Course Essays: You must complete 3 of 5, with everyone required to write the first essay

Our course is divided into five sections and within each section I will be assigning an essay that asks you to critically engage in the material we have been considering in that portion of the course, focusing on assessing, reflecting, and expanding on the issues and materials discussed in class and applying them to media texts (primarily movies). These essays will presuppose your understanding of the material we have covered in class and will ask you to analyze arguments and philosophical theories and construct arguments of your own on issues relevant to the material discussed in class. The essays must be typed, double-spaced, and employ appropriate college-level writing skills. Late essays will be accepted up to one week past the due date but will be penalized ten points for each day late. Essays should be 1000 - 1500 words. 

Grading Rubric for Philosophy Essays
Course Project

You can find more information on the final course project by CLICKING HERE.

Course Engagement

In her article "Feminist Epistemology" Naomi Scheman argues that it is misleading to think of epistemic agency as ideally exercised in solitude. Knowing and coming to know, Scheman contends, are social and interactive. "They are things we do, and things we are appropriately held responsible for doing, in social and cultural settings that variously help and hinder our doing them well." I wholeheartedly agree with Scheman that knowing is a practice that ideally occurs in a social setting. Each of us is responsible for participating in a variety of communities of knowers and it is a responsibility we ought to take seriously. Our class is one such community, a community in which we must actively participate in the social practice of knowing. To encourage your participation in this community of learners and to encourage you to come to class prepared to discuss that day’s issues, at the end of the semester, you will receive a grade based on your class participation throughout the semester. The grade you receive will be based on, among other things, your regular attendance, your improvement over the course of the semester, and, to the greatest extent, your willingness to contribute in a meaningful way to the daily class discussion. Other indices of an engaged student include:

  • Your willingness to engage the texts and issues associated with the course in the spirit of learning more about yourself and the world you live in.

  • Your ability to respect a diversity of opinion as demonstrated by conducting yourself in a civil manner and by refraining from interruptions and ridicule of others.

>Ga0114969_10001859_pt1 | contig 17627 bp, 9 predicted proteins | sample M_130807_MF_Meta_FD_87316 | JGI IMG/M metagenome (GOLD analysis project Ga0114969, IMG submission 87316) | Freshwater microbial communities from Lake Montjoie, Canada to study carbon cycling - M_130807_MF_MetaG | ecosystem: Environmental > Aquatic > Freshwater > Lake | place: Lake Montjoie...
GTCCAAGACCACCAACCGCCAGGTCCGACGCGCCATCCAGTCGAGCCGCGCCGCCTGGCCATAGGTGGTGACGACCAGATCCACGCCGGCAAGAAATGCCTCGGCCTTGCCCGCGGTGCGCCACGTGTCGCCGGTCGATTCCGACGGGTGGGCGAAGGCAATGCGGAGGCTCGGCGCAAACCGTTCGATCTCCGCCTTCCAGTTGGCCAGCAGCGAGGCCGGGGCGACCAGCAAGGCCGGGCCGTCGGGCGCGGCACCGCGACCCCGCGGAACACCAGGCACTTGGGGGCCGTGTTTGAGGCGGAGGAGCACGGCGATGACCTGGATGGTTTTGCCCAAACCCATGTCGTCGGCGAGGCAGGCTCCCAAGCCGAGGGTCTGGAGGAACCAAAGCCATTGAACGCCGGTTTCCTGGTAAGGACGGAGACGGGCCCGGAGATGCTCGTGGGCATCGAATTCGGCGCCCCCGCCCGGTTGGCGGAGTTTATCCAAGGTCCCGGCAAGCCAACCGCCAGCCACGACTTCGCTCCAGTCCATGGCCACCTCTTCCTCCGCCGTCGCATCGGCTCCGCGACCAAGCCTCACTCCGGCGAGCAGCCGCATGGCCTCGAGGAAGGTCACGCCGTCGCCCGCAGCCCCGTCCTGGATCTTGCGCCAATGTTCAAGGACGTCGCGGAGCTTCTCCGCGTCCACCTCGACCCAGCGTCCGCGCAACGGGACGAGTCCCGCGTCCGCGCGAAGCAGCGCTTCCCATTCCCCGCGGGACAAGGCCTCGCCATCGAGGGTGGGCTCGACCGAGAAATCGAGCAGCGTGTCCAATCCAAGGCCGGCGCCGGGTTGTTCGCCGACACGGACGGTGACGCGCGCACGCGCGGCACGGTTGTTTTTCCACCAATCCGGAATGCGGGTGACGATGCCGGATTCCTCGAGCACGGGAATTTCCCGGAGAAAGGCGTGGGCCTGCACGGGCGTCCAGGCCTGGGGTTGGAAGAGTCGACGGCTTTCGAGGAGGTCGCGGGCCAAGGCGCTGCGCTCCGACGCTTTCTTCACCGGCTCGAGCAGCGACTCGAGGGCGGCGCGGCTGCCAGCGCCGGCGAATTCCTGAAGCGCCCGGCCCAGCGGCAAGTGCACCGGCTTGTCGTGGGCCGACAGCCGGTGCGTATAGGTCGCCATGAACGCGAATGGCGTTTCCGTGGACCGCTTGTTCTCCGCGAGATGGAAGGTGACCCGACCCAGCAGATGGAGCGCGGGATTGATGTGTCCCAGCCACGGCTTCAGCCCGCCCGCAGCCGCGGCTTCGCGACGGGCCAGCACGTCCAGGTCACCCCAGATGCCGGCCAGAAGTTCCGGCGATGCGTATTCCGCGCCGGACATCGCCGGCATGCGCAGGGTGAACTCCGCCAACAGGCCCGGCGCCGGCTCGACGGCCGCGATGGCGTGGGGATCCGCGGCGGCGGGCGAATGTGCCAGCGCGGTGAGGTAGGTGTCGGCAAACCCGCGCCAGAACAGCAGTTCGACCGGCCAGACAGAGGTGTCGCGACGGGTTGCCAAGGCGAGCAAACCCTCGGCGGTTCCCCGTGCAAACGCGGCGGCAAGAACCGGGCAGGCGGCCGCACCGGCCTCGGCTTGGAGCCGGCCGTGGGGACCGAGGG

• Your ability to listen and participate during class.

  • Your ability to offer relevant, on-topic commentary.

  • Your ability to arrive at class on time and prepared.

  • Your ability to focus on class during class time. Habitual entrances and exits during class sessions will result in a grade penalty, as will holding private discussions during class and disruptions arising from cell phones, watches, pagers, and the like.

  • Your ability to avoid complaining and asking questions whose answers have already been provided (e.g., “Can I make up the quiz?” and “What is the response for next time?”).

  • Your ability to let me know ahead of time if you have to miss an appointment or conference.

 

Course Engagement Rubric: This engagement rubric details how you can assess your preparation and participation in the course and how I will award you points at the end of the semester.

A Note on Moodle and Grades

Most of our course documents and course information is available through this webpage and an additional webpage (linked at the top of this page) that has our daily assignments on them. I will occasionally use Moodle but don't use it daily. I especially won't be uploading grades to Moodle. I believe that as adult critical thinkers, you should be able to track and monitor your progress in this course, and that includes keeping track of your performance and your grades. And therefore I won't post grades to Moodle.

E-Mail Addresses

You are expected to have an active York College e-mail address and to check it regularly during the semester. I will send e-mail only to your ycp.edu address. If you wish to use other addresses, such as private internet service provided addresses, you should set up your YCP address so that it automatically forwards your mail to that address.

Attendance

Attending class is a key factor in college success. Not only does regular attendance help you succeed, it also helps the class work well and succeed. As my course engagement guidelines make clear, a classroom is a community of learners in which we are all engaged in mastering material. It's far easier to do that when everyone attends regularly. When you fail to attend class, you lose points for your missed homework, your course engagement grade suffers, and your classmates lose out on the opportunity to collaborate with you on the day's coursework.